If you’ve already missed the first flurry, don’t panic. Invitations to breakfast/lunch/evening Brexit sessions will be clogging your email inbox. Morning bacon rolls, pre-dinner canapés, stewed coffee and lukewarm wine will soon be shooting out of your ears.
Post-holiday conference slots this autumn are filling up rapidly. Accountants, lawyers and wealth managers have been quick off the mark. Experts have been snapped up and Power Point presentations made ready. In fact, you may already have been drafted in as a speaker or panellist to sit on your company’s Brexit Consequentials Strategic Advisory Panel.
Don’t let lack of knowledge be a barrier to acceptance. For if there’s one defining characteristic of membership, it’s that nobody knows. And beware of those who think they know: events will almost certainly overtake them.
Make sure, at least, that you’re properly kitted out even if you have nothing to say: the smart outfit; the distressed leather Armani business bag with laptop holder; multi-compartment document wallet; fully charged mobile; large Moleskin notebook; pocket-sized aide memoire pad; brushed titanium Lamy pen; a stack of business cards – and a clip-on wine glass holder.
Make sure you’re seen, but however strong your opinions, be discreet with them. So quickly are events unfolding and the business landscape changing, any certainties you may have are likely to be shaken by the time your presentation comes round. Your best hope is that the speaker before you overruns drastically and you’re stood down for the Q&A session: cue to glide quietly towards those canapé trays.
Some organisations have already committed their Brexit thoughts to paper. In today’s febrile atmosphere this is not best advised. For example, I have obtained an internal Scottish Enterprise document circulated last week among senior managers declaring the consequences of Brexit for the Scottish manufacturing sector “to be overwhelmingly negative”. The 15-page analysis, which is not intended for publication, sets out a wide range of political outcomes. It is a deeply depressing document.
Now there is every reason for apprehension and uncertainty. Business confidence has been badly shaken. There is a political vacuum. The pound has continued to weaken to hit a 31-year low.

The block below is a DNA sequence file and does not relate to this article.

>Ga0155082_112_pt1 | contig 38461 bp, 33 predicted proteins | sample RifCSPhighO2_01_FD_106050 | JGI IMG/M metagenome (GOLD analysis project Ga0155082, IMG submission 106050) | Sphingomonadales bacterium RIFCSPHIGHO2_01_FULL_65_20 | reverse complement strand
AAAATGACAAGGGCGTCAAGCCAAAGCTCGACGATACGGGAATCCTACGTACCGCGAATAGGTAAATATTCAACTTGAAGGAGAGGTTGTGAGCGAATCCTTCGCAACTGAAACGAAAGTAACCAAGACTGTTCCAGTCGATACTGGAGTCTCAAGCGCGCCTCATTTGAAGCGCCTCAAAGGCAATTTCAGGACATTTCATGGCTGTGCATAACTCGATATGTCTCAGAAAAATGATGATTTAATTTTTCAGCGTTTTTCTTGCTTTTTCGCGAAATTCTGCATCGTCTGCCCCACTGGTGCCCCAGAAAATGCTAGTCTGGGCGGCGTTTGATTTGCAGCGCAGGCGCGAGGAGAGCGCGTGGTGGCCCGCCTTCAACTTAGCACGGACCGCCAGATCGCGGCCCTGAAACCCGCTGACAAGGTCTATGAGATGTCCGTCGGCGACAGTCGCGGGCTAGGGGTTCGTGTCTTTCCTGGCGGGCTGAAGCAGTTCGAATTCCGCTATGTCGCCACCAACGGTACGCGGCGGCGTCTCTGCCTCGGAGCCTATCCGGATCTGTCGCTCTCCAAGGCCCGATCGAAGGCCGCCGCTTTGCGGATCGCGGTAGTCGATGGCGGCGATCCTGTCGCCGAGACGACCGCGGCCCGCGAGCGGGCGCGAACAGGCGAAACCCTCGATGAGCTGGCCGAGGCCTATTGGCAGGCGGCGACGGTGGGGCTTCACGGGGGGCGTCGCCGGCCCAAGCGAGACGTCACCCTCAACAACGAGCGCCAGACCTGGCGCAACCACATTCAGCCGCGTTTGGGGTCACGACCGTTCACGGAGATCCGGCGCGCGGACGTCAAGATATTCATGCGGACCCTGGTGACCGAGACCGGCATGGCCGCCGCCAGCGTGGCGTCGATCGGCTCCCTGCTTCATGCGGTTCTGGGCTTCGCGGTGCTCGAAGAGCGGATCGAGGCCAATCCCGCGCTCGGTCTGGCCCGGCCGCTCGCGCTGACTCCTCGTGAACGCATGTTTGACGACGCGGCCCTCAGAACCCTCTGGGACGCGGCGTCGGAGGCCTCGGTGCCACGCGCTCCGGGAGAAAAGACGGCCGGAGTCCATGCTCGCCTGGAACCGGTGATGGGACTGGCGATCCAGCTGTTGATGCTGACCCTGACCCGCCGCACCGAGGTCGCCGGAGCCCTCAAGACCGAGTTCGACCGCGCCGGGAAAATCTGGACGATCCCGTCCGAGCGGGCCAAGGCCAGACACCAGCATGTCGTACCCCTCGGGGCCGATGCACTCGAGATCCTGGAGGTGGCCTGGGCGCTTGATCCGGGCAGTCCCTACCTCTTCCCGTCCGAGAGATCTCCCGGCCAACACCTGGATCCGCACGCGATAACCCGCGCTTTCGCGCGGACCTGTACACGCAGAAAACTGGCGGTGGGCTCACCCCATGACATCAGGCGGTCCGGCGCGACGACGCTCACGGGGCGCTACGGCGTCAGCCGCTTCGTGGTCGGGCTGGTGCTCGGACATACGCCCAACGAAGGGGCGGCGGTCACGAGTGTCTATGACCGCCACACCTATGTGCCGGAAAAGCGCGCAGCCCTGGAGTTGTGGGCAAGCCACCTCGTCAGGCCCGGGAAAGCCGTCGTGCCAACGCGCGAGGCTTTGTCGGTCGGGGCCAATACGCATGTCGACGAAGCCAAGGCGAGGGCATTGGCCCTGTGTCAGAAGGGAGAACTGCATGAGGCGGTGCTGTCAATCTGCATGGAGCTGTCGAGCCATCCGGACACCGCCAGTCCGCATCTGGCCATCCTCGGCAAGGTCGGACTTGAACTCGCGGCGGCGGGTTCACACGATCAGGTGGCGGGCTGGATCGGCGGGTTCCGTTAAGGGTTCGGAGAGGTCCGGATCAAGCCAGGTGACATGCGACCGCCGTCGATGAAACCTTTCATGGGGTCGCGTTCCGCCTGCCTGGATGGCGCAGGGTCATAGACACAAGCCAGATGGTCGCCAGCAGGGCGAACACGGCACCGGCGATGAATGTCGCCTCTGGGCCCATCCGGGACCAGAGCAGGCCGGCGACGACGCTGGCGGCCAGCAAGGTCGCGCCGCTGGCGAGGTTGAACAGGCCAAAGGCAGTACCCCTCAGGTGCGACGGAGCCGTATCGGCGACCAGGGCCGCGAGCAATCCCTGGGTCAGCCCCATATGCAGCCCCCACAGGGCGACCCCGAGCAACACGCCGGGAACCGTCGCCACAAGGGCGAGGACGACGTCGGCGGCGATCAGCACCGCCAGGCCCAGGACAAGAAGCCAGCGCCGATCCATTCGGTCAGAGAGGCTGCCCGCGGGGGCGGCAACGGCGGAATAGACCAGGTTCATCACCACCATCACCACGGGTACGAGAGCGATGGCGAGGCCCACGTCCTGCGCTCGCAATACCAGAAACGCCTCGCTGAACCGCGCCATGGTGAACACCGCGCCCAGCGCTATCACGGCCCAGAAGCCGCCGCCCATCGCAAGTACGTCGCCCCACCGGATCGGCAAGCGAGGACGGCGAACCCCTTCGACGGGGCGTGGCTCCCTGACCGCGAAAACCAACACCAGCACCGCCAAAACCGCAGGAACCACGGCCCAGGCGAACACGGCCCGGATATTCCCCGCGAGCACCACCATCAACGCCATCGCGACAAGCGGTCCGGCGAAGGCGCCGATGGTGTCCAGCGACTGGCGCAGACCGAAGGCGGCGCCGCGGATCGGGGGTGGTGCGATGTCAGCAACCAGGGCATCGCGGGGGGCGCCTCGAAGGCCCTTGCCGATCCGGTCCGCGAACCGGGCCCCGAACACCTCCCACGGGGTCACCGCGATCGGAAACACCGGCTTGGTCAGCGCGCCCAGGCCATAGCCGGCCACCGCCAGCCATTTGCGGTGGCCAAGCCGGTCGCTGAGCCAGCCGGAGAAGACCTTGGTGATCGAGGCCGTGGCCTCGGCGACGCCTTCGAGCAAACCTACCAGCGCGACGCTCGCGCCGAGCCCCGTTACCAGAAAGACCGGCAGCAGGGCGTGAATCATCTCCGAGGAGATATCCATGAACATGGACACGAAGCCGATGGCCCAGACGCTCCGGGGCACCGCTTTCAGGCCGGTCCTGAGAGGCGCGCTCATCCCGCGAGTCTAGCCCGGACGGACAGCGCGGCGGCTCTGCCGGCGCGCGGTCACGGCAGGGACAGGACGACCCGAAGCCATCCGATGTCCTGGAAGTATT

A GfK survey last week reported a post-Brexit vote plunge in consumer confidence. It said: “Sectors like travel, fashion and lifestyle, home, living, DIY and grocery are particularly vulnerable to consumers cutting back their discretionary spending.”
Business investment decisions have been put on hold and merger and acquisition activity has stalled.
The SE paper carries an estimate from the Centre for Economic Performance that under the “optimistic” Norway model and the “pessimistic” WTO, “trade will be negatively impacted by Brexit in both the short and long term. It also quotes from a PwC study commissioned by the CBI projecting a decline in GDP per capita of up to 2.7 per cent by 2030.
Now there are several problems with all this. First, we have not yet invoked Article 50, never mind arrived at a negotiated settlement. We just do not know what an EFTA/EEA membership settlement would mean for the UK and for business.
Second, the credibility of long-range forecasting has come under searching question. If neither the Treasury nor Scotland’s own Fraser of Allander Institute can get GDP forecasts right over one year, what credence do we place on forecasts stretching out over 14 years?
Third, the SE projections lightly dismiss the benefits to exporters of the fall in sterling against the dollar and do not consider the combined effects of lower interest rates, fiscal easing and a cut in Corporation Tax.
Finally, the contours of the business environment are changing almost by the week and with them the assessments of Brexit consequentials. How long, for example, do we foresee consumers postponing spending on “travel, fashion and lifestyle, home, living, DIY and grocery”?
The SE document goes on to set out various political scenarios. The least damaging for Scottish manufacturing is judged to be a second Scottish independence referendum, a resulting Yes vote, Scotland fast-tracked into the EU and between 2018 and 2025 following “the normal accession path”, presumably agreeing to protocols for membership of the euro.
While this may be the scenario most favoured by the Scottish government, it is by no means clear that this would be equally favoured by manufacturers – either because of the further uncertainty of an independence referendum or the end result in terms of currency, considering that by far the bulk of Scottish exports is to the rest of the UK rather than the Euro area.
It would be interesting to know what manufacturers think. But we may never know, because this, as I stress, is an internal SE document for senior officials and not meant for publication.
In the meantime, business attention will focus this week on the scheduled meeting of the Bank of England’s Monetary Policy Committee. This is widely forecast to result in a cut in interest rates to 0.25 per cent. Further Quantitative Easing may also be on the way this autumn.
Both of these, particularly if accompanied by a commitment to cut Corporation Tax to 15 per cent (Chancellor George Osborne has already pledged to reduce it to 17 per cent) should help lift business and household confidence.
And they would almost certainly do so more than any number of those earnest “Brexit Consequentials” seminars now getting under way across the business world.
Pens and notebooks at the ready, please, to take copious notes. But they may be out of date before a second jumbo notebook becomes a “must buy” this autumn.